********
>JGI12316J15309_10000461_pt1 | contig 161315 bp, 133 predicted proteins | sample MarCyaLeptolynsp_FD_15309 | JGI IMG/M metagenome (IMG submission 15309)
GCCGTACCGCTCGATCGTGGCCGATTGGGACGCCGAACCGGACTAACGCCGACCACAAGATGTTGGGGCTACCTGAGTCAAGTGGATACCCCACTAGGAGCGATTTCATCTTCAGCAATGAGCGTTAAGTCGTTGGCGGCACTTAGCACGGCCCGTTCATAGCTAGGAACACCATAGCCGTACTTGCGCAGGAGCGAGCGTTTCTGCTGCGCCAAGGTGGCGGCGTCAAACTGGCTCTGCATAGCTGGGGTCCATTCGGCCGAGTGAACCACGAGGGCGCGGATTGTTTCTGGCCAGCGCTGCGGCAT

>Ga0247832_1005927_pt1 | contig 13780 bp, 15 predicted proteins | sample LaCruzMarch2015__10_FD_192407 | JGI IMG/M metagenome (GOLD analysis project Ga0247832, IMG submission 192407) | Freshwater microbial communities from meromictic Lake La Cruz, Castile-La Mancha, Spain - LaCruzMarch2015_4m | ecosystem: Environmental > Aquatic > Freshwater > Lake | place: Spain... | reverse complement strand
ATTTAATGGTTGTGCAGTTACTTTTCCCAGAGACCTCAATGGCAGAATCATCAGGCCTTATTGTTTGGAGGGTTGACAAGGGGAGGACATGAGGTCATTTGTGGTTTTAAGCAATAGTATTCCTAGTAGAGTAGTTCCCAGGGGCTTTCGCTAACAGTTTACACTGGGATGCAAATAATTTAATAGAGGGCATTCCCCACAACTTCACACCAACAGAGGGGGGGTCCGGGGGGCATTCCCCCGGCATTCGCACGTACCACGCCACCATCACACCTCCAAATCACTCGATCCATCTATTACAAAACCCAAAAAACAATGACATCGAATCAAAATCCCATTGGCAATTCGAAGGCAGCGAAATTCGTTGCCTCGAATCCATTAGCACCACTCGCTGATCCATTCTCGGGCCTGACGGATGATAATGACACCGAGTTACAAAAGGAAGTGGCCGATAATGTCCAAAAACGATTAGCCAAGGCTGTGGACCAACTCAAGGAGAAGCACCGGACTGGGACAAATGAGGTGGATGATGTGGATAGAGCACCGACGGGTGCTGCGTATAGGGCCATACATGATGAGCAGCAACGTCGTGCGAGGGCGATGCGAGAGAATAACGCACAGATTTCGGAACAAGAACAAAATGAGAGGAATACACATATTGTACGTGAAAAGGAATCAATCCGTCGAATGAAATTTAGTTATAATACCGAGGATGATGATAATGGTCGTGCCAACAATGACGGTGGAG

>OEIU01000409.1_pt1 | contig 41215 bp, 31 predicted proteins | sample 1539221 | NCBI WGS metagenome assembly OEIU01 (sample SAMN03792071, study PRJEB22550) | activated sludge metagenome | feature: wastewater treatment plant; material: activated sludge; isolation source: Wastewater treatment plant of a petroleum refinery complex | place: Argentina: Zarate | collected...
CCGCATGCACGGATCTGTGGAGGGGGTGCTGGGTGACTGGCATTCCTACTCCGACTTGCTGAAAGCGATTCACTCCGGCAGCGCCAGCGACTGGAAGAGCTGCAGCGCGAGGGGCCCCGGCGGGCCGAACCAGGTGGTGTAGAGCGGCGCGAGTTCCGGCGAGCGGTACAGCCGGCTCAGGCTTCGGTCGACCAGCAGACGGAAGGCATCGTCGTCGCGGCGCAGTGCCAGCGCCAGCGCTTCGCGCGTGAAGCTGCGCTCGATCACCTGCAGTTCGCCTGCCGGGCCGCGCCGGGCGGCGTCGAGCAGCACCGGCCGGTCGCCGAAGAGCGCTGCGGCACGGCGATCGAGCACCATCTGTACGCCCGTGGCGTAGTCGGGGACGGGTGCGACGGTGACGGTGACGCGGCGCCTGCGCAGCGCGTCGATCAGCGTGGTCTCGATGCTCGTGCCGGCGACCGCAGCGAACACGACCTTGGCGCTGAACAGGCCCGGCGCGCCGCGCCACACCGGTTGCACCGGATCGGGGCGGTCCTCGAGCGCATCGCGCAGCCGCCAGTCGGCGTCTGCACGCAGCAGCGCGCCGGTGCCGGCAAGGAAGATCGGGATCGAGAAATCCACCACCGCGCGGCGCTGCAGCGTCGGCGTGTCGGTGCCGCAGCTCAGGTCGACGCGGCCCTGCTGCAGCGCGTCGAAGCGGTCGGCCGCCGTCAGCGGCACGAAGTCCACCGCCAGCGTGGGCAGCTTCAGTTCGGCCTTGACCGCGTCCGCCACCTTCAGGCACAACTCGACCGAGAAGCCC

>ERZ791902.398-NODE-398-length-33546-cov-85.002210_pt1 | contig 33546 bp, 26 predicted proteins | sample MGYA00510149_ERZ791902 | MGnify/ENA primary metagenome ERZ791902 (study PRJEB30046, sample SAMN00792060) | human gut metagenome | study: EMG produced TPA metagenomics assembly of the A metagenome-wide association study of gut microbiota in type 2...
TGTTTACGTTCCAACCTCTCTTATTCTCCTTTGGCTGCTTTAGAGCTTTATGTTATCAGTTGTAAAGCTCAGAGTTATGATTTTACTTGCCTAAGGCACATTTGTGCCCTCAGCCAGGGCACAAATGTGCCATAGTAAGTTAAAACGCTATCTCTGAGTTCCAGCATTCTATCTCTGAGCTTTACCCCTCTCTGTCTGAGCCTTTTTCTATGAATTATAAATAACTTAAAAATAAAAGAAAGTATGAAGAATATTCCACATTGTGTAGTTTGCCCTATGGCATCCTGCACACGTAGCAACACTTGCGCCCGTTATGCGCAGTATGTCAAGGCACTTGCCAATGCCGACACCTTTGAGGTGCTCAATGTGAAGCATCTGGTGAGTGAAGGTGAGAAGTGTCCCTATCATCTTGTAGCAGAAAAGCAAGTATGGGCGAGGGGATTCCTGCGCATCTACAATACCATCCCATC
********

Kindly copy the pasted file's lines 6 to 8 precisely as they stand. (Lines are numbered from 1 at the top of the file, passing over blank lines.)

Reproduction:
CCGCATGCACGGATCTGTGGAGGGGGTGCTGGGTGACTGGCATTCCTACTCCGACTTGCTGAAAGCGATTCACTCCGGCAGCGCCAGCGACTGGAAGAGCTGCAGCGCGAGGGGCCCCGGCGGGCCGAACCAGGTGGTGTAGAGCGGCGCGAGTTCCGGCGAGCGGTACAGCCGGCTCAGGCTTCGGTCGACCAGCAGACGGAAGGCATCGTCGTCGCGGCGCAGTGCCAGCGCCAGCGCTTCGCGCGTGAAGCTGCGCTCGATCACCTGCAGTTCGCCTGCCGGGCCGCGCCGGGCGGCGTCGAGCAGCACCGGCCGGTCGCCGAAGAGCGCTGCGGCACGGCGATCGAGCACCATCTGTACGCCCGTGGCGTAGTCGGGGACGGGTGCGACGGTGACGGTGACGCGGCGCCTGCGCAGCGCGTCGATCAGCGTGGTCTCGATGCTCGTGCCGGCGACCGCAGCGAACACGACCTTGGCGCTGAACAGGCCCGGCGCGCCGCGCCACACCGGTTGCACCGGATCGGGGCGGTCCTCGAGCGCATCGCGCAGCCGCCAGTCGGCGTCTGCACGCAGCAGCGCGCCGGTGCCGGCAAGGAAGATCGGGATCGAGAAATCCACCACCGCGCGGCGCTGCAGCGTCGGCGTGTCGGTGCCGCAGCTCAGGTCGACGCGGCCCTGCTGCAGCGCGTCGAAGCGGTCGGCCGCCGTCAGCGGCACGAAGTCCACCGCCAGCGTGGGCAGCTTCAGTTCGGCCTTGACCGCGTCCGCCACCTTCAGGCACAACTCGACCGAGAAGCCC

>ERZ791902.398-NODE-398-length-33546-cov-85.002210_pt1 | contig 33546 bp, 26 predicted proteins | sample MGYA00510149_ERZ791902 | MGnify/ENA primary metagenome ERZ791902 (study PRJEB30046, sample SAMN00792060) | human gut metagenome | study: EMG produced TPA metagenomics assembly of the A metagenome-wide association study of gut microbiota in type 2...
TGTTTACGTTCCAACCTCTCTTATTCTCCTTTGGCTGCTTTAGAGCTTTATGTTATCAGTTGTAAAGCTCAGAGTTATGATTTTACTTGCCTAAGGCACATTTGTGCCCTCAGCCAGGGCACAAATGTGCCATAGTAAGTTAAAACGCTATCTCTGAGTTCCAGCATTCTATCTCTGAGCTTTACCCCTCTCTGTCTGAGCCTTTTTCTATGAATTATAAATAACTTAAAAATAAAAGAAAGTATGAAGAATATTCCACATTGTGTAGTTTGCCCTATGGCATCCTGCACACGTAGCAACACTTGCGCCCGTTATGCGCAGTATGTCAAGGCACTTGCCAATGCCGACACCTTTGAGGTGCTCAATGTGAAGCATCTGGTGAGTGAAGGTGAGAAGTGTCCCTATCATCTTGTAGCAGAAAAGCAAGTATGGGCGAGGGGATTCCTGCGCATCTACAATACCATCCCATC